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My mother made extraordinary pastry as did my father’s sister, Mary Frances.  Their skill intimidated me and, until I decided to make pot pies commercially, I never made pastry, I would always ask mom to make it for me.  So, when I decided to open my pie shop MOM in the 1970s, I had to spend many, many hours carefully watching her make her famous pastry.  She worked with me and my dear friend, Hu Pope, who would be making the pastry daily in the bakery, torturing us with her skill and our ineptitude.  Of course, the fact that she never measured anything and kept telling us that it was all in the feel didn’t help either.  We eventually got it, but I still believe that it was mainly the use of a big Hobart mixer and a commercial pie shell press which kept our hot hands from touching the dough that gave our acclaimed pastry the same flaky texture of her homemade dough.  However, the years in the bakery eliminated all intimidation and I began fearlessly tackling pastry making.  I usually do a fine job but I still miss my mom’s touch.  Since I made chicken pies every day for 10 years, I now generally leave their preparation to the kids, except for those chilly days when I miss my mom.

When I was a child, chicken pie was often made from leftover roast chicken and gravy.  It is one of those homey dishes that can be made in almost any way – the chicken can be dark and white meat, all white meat, chopped, shredded, cubed, or turkey; the vegetables can be cubed, diced, sliced (Chris’ method,) chunked; mushrooms added.  You get the picture.  This recipe is the basic – it’s up to you to make it your own.

I share photos of my individual chicken pie.  I usually make these as an introduction to people dining with us for the first time.  I think they are homey, delicious, warming and do all the things you want to do to bring people to your table.  I also share a recent photo of one of Chris’s West Coast famous chicken pot pies.  How proud my mom would be of him.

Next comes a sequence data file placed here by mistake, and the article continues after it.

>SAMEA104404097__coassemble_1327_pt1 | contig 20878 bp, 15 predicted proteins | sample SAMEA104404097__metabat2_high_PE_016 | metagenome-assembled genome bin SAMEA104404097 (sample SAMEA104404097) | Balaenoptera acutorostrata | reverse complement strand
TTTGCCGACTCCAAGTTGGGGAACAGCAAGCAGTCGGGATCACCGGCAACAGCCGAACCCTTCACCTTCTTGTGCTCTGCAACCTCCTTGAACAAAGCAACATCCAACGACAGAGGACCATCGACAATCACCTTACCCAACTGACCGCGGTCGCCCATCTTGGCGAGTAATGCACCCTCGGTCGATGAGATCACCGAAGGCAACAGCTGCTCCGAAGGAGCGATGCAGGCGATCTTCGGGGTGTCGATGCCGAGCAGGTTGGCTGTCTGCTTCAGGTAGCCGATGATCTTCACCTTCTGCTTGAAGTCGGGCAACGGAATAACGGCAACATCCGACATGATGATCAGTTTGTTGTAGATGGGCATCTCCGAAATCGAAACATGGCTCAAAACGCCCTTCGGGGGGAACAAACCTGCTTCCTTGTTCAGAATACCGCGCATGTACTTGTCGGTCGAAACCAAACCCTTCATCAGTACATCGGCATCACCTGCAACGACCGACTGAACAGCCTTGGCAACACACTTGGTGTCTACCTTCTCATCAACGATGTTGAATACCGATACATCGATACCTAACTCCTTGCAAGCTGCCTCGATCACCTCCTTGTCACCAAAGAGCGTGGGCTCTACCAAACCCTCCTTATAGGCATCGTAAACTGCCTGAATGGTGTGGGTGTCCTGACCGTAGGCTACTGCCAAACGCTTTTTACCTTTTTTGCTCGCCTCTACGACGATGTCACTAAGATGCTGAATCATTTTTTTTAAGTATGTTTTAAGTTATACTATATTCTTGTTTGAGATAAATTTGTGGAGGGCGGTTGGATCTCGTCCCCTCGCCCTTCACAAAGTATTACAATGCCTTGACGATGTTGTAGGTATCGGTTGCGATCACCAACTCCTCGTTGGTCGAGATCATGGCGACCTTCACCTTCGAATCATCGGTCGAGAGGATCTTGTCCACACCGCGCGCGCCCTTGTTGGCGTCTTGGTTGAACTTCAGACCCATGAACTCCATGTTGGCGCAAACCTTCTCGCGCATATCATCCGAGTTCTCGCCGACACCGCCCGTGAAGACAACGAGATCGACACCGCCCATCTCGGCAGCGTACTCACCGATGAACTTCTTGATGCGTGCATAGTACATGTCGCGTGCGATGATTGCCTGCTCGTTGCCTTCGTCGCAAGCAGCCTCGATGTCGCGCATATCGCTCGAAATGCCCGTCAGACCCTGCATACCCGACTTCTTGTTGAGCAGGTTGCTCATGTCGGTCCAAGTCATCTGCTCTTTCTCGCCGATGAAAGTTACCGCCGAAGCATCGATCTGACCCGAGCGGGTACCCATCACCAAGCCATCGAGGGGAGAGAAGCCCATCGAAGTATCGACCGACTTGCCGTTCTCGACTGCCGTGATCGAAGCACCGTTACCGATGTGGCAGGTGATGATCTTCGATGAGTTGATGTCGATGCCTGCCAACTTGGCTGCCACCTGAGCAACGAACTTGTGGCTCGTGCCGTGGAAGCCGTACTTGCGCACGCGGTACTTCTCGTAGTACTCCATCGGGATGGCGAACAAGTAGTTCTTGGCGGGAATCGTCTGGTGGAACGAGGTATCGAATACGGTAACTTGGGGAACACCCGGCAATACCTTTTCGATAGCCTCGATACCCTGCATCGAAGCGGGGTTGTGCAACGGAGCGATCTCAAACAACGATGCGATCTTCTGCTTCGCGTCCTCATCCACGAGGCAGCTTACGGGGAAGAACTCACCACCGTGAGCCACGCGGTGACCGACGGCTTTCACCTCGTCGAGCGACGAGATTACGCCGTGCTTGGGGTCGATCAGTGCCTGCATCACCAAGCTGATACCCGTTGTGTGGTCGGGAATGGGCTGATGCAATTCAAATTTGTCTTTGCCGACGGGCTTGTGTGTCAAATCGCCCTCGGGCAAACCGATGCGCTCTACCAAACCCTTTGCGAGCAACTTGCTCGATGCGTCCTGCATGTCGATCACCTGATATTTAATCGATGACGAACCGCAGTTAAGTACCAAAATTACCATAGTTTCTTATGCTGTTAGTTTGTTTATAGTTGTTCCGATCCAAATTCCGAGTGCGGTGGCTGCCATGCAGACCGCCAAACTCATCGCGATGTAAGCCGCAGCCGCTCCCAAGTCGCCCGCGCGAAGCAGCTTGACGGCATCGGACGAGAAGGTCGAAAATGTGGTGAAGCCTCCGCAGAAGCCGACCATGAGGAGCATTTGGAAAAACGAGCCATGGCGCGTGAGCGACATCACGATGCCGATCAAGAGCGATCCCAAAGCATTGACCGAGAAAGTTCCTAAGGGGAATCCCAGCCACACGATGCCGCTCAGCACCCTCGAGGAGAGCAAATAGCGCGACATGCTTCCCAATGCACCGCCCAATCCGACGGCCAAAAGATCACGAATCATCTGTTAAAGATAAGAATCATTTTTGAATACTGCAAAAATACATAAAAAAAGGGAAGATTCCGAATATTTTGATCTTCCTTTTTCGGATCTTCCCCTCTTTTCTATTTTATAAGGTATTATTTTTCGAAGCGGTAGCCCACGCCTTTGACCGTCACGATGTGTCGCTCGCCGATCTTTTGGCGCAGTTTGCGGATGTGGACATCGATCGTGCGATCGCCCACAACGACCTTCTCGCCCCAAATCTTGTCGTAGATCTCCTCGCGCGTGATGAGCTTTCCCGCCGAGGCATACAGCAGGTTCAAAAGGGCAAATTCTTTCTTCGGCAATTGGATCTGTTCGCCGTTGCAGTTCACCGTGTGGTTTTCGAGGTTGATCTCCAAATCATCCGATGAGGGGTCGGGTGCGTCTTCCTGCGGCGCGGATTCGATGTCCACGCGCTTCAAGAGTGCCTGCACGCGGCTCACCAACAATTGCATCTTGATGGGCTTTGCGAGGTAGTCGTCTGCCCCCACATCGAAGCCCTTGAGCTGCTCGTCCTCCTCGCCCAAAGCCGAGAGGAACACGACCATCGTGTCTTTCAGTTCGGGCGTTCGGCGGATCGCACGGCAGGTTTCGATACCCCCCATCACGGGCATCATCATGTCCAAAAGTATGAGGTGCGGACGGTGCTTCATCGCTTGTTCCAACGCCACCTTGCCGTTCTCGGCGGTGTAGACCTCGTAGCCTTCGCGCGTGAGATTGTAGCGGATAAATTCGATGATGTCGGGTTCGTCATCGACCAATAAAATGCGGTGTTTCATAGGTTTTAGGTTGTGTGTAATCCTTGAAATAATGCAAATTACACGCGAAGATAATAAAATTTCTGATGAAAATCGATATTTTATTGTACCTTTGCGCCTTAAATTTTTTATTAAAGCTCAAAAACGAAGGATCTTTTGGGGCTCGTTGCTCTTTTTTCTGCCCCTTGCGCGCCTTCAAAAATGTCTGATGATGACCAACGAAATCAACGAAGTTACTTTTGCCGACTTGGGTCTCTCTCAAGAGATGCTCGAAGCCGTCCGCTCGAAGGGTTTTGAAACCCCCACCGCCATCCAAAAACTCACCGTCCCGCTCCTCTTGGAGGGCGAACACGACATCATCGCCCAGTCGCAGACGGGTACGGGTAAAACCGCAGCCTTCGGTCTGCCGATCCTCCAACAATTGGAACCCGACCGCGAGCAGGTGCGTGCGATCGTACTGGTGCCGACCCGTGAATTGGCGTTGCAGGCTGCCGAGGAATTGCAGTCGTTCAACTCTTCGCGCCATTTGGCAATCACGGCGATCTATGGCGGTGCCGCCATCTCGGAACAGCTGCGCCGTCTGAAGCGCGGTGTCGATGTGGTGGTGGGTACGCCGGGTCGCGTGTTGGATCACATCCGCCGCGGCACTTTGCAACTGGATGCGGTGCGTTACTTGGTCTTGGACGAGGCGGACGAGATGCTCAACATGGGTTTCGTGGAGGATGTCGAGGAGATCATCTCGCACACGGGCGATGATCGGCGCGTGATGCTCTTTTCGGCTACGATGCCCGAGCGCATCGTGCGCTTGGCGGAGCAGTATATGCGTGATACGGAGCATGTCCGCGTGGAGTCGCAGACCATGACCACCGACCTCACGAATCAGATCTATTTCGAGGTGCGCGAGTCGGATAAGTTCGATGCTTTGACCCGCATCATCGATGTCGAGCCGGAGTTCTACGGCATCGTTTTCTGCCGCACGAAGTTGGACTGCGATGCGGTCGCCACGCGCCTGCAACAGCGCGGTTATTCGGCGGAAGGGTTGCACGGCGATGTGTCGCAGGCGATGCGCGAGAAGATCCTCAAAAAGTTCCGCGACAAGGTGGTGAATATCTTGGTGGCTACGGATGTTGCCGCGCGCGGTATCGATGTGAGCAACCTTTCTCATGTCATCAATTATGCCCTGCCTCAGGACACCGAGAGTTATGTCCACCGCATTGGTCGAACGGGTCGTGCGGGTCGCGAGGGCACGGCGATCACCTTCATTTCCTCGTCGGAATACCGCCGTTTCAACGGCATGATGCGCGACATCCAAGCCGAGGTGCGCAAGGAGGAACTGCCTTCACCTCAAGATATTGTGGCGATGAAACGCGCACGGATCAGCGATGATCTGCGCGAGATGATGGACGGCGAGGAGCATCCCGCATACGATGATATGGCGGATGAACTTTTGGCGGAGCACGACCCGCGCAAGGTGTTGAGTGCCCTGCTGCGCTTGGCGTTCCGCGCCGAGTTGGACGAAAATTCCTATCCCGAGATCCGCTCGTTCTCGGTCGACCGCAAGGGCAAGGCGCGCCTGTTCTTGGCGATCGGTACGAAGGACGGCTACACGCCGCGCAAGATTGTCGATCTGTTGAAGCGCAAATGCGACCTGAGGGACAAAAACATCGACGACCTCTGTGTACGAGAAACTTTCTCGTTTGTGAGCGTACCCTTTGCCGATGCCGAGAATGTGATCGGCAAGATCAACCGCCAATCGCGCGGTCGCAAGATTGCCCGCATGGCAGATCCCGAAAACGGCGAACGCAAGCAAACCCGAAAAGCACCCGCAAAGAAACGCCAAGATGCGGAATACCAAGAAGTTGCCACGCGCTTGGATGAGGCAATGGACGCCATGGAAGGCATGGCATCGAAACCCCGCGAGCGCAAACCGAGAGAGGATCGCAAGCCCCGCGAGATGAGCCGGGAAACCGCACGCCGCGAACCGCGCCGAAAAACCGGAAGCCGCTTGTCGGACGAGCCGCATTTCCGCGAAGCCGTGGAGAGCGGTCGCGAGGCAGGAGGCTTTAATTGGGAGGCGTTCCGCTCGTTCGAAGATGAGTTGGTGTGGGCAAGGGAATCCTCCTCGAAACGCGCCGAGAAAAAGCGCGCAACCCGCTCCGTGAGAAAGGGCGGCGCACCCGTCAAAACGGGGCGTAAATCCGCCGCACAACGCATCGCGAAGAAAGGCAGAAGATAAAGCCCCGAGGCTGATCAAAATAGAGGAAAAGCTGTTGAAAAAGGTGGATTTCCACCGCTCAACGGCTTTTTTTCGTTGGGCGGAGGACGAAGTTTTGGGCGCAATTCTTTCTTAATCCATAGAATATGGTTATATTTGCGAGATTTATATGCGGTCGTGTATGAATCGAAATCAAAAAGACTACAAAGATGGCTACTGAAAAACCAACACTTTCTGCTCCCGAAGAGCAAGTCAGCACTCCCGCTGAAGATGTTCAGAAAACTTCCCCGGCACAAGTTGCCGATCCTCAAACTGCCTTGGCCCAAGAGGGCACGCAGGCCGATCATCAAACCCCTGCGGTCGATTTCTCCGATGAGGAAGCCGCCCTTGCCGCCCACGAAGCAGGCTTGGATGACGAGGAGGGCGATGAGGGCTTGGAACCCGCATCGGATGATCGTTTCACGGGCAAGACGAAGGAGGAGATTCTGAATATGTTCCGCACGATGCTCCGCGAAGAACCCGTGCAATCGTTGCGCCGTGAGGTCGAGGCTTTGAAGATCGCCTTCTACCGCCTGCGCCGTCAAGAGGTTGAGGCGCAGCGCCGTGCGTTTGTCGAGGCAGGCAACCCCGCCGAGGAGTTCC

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Serves 6 to 8

One 4 pound chicken, rinsed and cut into pieces (or 2 pounds boneless,

skinless chicken breasts cooked in about 3 cups canned, fat-free, low-

sodium chicken broth)

Coarse salt and freshly ground pepper to taste

Nana’s Flaky Pie Crust (recipe follows)

4 organic carrots, well-washed, trimmed, and cubed

3 medium organic potatoes, well-washed and cubed

1 organic onion, peeled and diced

1 cup frozen petit peas, thawed

2½ tablespoons chicken fat or butter

2½ tablespoons sifted all-purpose flour

Place the chicken in a heavy saucepan, cover with cold water, and season with salt and pepper to taste.  Place over high heat and bring to a boil.  Lower the heat to a simmer, cover, and cook for about 1 hour or until the chicken is cooked through.  Remove from the heat and strain through a fine sieve, separately reserving the chicken and cooking liquid.  Set aside to cool.

While the chicken is cooking, make the pastry.  Divide the dough into two equal pieces, wrap each piece in plastic film and refrigerate for at least 30 minutes to chill before rolling.

When cool, remove and discard the chicken skin.  Pull the meat from the bones and, if necessary, cut it into bite-sized pieces.  Place the meat in a heatproof bowl and discard the bones.  Set the meat aside.

Preheat the oven to 450ºF.

Pour 3 cups of the reserved cooking liquid into a large saucepan.  Place over medium-high heat and bring to a boil.  Add the carrots, potatoes, and onion and again bring to a boil.  Season with salt and pepper to taste, lower the heat, and simmer for about 12 minutes or just until the vegetables are barely cooked.  Remove from the heat and stir in the peas.  Strain the vegetables, separately reserving the vegetables and the liquid.